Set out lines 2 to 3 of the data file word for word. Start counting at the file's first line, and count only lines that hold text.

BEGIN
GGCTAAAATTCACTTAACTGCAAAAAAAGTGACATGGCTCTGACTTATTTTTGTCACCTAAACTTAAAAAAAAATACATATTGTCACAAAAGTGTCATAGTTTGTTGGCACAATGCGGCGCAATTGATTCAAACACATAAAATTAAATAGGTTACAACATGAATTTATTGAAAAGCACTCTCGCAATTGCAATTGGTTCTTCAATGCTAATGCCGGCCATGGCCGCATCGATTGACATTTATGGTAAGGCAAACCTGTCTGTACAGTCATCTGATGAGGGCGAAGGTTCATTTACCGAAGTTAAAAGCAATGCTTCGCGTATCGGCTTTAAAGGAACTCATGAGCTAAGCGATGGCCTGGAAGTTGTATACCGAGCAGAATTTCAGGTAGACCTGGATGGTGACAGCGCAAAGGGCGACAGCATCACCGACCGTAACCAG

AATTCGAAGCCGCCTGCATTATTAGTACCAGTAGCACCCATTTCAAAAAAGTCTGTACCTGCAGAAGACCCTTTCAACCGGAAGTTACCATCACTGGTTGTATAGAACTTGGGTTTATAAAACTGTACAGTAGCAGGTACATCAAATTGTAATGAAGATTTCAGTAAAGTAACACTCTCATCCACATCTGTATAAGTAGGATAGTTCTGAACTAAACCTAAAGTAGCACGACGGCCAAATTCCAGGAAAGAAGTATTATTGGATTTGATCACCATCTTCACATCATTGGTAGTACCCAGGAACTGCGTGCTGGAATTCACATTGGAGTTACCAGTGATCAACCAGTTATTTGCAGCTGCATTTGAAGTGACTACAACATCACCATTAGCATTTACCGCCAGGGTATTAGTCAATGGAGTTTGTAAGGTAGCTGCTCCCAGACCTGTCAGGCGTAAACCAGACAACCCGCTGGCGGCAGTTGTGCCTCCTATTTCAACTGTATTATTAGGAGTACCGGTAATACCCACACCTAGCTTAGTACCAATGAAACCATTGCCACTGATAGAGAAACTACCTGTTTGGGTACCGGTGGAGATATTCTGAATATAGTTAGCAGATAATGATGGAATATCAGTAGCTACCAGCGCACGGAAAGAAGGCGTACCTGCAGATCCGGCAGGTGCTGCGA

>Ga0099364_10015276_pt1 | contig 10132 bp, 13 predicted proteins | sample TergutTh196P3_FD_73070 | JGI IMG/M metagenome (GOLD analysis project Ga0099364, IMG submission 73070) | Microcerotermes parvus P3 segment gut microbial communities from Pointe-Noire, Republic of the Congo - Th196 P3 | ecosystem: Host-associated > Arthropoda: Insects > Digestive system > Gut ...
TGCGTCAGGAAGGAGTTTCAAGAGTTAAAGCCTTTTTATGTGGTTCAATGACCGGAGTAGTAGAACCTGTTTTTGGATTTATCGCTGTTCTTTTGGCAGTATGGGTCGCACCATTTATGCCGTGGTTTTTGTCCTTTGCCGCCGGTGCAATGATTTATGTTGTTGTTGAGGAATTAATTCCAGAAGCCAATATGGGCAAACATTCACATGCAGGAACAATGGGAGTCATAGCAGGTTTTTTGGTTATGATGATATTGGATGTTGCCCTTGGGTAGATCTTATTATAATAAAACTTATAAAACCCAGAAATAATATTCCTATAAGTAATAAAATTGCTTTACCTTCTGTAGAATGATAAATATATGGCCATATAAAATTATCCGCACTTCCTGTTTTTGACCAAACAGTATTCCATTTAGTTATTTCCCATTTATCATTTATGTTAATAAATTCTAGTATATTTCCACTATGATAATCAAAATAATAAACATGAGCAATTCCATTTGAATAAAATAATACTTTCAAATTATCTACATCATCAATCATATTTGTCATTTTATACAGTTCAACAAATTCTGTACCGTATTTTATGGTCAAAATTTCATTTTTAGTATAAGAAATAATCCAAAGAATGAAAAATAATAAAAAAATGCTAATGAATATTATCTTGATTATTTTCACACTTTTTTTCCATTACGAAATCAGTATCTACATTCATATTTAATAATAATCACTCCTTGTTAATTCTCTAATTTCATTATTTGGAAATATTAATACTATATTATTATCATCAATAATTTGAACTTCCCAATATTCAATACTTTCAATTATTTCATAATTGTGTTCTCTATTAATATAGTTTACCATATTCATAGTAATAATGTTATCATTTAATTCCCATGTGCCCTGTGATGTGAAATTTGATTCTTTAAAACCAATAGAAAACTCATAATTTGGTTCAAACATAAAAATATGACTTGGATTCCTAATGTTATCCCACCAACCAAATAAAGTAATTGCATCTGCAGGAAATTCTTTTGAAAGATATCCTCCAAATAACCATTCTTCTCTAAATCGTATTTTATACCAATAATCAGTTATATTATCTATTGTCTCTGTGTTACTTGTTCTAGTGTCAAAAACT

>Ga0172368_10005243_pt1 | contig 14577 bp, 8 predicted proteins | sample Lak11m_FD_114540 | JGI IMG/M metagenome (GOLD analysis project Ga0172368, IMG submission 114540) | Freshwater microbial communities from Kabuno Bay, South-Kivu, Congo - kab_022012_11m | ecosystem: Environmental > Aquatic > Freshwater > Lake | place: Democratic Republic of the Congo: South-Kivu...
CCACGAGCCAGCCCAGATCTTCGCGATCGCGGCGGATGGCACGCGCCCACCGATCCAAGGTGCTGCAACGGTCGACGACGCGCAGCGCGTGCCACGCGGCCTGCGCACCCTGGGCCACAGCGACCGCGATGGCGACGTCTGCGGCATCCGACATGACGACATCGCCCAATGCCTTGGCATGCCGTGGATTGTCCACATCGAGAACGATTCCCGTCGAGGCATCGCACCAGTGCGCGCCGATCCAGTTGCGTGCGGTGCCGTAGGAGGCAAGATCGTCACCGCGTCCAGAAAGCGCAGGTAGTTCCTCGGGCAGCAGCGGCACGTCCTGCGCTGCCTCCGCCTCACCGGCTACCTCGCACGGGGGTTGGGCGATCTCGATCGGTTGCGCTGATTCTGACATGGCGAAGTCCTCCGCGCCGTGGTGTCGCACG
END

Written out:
AATTCGAAGCCGCCTGCATTATTAGTACCAGTAGCACCCATTTCAAAAAAGTCTGTACCTGCAGAAGACCCTTTCAACCGGAAGTTACCATCACTGGTTGTATAGAACTTGGGTTTATAAAACTGTACAGTAGCAGGTACATCAAATTGTAATGAAGATTTCAGTAAAGTAACACTCTCATCCACATCTGTATAAGTAGGATAGTTCTGAACTAAACCTAAAGTAGCACGACGGCCAAATTCCAGGAAAGAAGTATTATTGGATTTGATCACCATCTTCACATCATTGGTAGTACCCAGGAACTGCGTGCTGGAATTCACATTGGAGTTACCAGTGATCAACCAGTTATTTGCAGCTGCATTTGAAGTGACTACAACATCACCATTAGCATTTACCGCCAGGGTATTAGTCAATGGAGTTTGTAAGGTAGCTGCTCCCAGACCTGTCAGGCGTAAACCAGACAACCCGCTGGCGGCAGTTGTGCCTCCTATTTCAACTGTATTATTAGGAGTACCGGTAATACCCACACCTAGCTTAGTACCAATGAAACCATTGCCACTGATAGAGAAACTACCTGTTTGGGTACCGGTGGAGATATTCTGAATATAGTTAGCAGATAATGATGGAATATCAGTAGCTACCAGCGCACGGAAAGAAGGCGTACCTGCAGATCCGGCAGGTGCTGCGA

>Ga0099364_10015276_pt1 | contig 10132 bp, 13 predicted proteins | sample TergutTh196P3_FD_73070 | JGI IMG/M metagenome (GOLD analysis project Ga0099364, IMG submission 73070) | Microcerotermes parvus P3 segment gut microbial communities from Pointe-Noire, Republic of the Congo - Th196 P3 | ecosystem: Host-associated > Arthropoda: Insects > Digestive system > Gut ...